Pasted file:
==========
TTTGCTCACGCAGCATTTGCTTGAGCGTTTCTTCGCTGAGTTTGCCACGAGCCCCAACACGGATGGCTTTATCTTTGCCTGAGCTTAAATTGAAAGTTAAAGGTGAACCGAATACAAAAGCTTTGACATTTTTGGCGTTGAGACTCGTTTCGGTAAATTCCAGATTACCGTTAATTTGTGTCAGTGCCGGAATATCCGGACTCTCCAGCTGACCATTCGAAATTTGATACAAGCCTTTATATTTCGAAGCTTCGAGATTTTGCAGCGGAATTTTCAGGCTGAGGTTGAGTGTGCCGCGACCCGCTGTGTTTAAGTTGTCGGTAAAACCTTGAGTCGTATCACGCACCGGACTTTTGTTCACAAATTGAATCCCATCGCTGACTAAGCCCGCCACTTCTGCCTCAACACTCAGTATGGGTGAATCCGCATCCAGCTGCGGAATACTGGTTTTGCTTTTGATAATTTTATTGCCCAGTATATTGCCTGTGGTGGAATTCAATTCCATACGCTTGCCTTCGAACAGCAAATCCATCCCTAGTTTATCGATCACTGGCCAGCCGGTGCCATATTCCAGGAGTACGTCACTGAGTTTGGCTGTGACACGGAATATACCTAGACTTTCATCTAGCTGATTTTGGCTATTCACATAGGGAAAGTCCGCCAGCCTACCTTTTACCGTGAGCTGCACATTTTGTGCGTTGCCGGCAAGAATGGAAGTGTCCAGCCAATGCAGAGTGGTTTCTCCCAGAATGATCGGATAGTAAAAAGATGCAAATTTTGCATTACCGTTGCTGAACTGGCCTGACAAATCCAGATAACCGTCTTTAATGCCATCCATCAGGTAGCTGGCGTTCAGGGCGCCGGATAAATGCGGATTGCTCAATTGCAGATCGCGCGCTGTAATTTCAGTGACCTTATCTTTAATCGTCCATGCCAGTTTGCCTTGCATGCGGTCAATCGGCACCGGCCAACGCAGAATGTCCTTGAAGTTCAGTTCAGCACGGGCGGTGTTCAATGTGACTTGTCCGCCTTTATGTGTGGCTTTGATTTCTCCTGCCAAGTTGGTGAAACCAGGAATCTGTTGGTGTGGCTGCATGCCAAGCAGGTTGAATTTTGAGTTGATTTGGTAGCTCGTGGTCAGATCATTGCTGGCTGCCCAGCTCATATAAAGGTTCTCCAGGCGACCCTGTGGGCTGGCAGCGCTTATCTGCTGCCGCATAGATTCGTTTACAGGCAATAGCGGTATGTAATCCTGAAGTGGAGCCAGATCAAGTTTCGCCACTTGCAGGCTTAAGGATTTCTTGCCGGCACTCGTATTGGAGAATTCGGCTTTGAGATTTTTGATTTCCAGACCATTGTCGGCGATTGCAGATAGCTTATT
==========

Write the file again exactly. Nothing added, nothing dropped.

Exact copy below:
TTTGCTCACGCAGCATTTGCTTGAGCGTTTCTTCGCTGAGTTTGCCACGAGCCCCAACACGGATGGCTTTATCTTTGCCTGAGCTTAAATTGAAAGTTAAAGGTGAACCGAATACAAAAGCTTTGACATTTTTGGCGTTGAGACTCGTTTCGGTAAATTCCAGATTACCGTTAATTTGTGTCAGTGCCGGAATATCCGGACTCTCCAGCTGACCATTCGAAATTTGATACAAGCCTTTATATTTCGAAGCTTCGAGATTTTGCAGCGGAATTTTCAGGCTGAGGTTGAGTGTGCCGCGACCCGCTGTGTTTAAGTTGTCGGTAAAACCTTGAGTCGTATCACGCACCGGACTTTTGTTCACAAATTGAATCCCATCGCTGACTAAGCCCGCCACTTCTGCCTCAACACTCAGTATGGGTGAATCCGCATCCAGCTGCGGAATACTGGTTTTGCTTTTGATAATTTTATTGCCCAGTATATTGCCTGTGGTGGAATTCAATTCCATACGCTTGCCTTCGAACAGCAAATCCATCCCTAGTTTATCGATCACTGGCCAGCCGGTGCCATATTCCAGGAGTACGTCACTGAGTTTGGCTGTGACACGGAATATACCTAGACTTTCATCTAGCTGATTTTGGCTATTCACATAGGGAAAGTCCGCCAGCCTACCTTTTACCGTGAGCTGCACATTTTGTGCGTTGCCGGCAAGAATGGAAGTGTCCAGCCAATGCAGAGTGGTTTCTCCCAGAATGATCGGATAGTAAAAAGATGCAAATTTTGCATTACCGTTGCTGAACTGGCCTGACAAATCCAGATAACCGTCTTTAATGCCATCCATCAGGTAGCTGGCGTTCAGGGCGCCGGATAAATGCGGATTGCTCAATTGCAGATCGCGCGCTGTAATTTCAGTGACCTTATCTTTAATCGTCCATGCCAGTTTGCCTTGCATGCGGTCAATCGGCACCGGCCAACGCAGAATGTCCTTGAAGTTCAGTTCAGCACGGGCGGTGTTCAATGTGACTTGTCCGCCTTTATGTGTGGCTTTGATTTCTCCTGCCAAGTTGGTGAAACCAGGAATCTGTTGGTGTGGCTGCATGCCAAGCAGGTTGAATTTTGAGTTGATTTGGTAGCTCGTGGTCAGATCATTGCTGGCTGCCCAGCTCATATAAAGGTTCTCCAGGCGACCCTGTGGGCTGGCAGCGCTTATCTGCTGCCGCATAGATTCGTTTACAGGCAATAGCGGTATGTAATCCTGAAGTGGAGCCAGATCAAGTTTCGCCACTTGCAGGCTTAAGGATTTCTTGCCGGCACTCGTATTGGAGAATTCGGCTTTGAGATTTTTGATTTCCAGACCATTGTCGGCGATTGCAGATAGCTTATT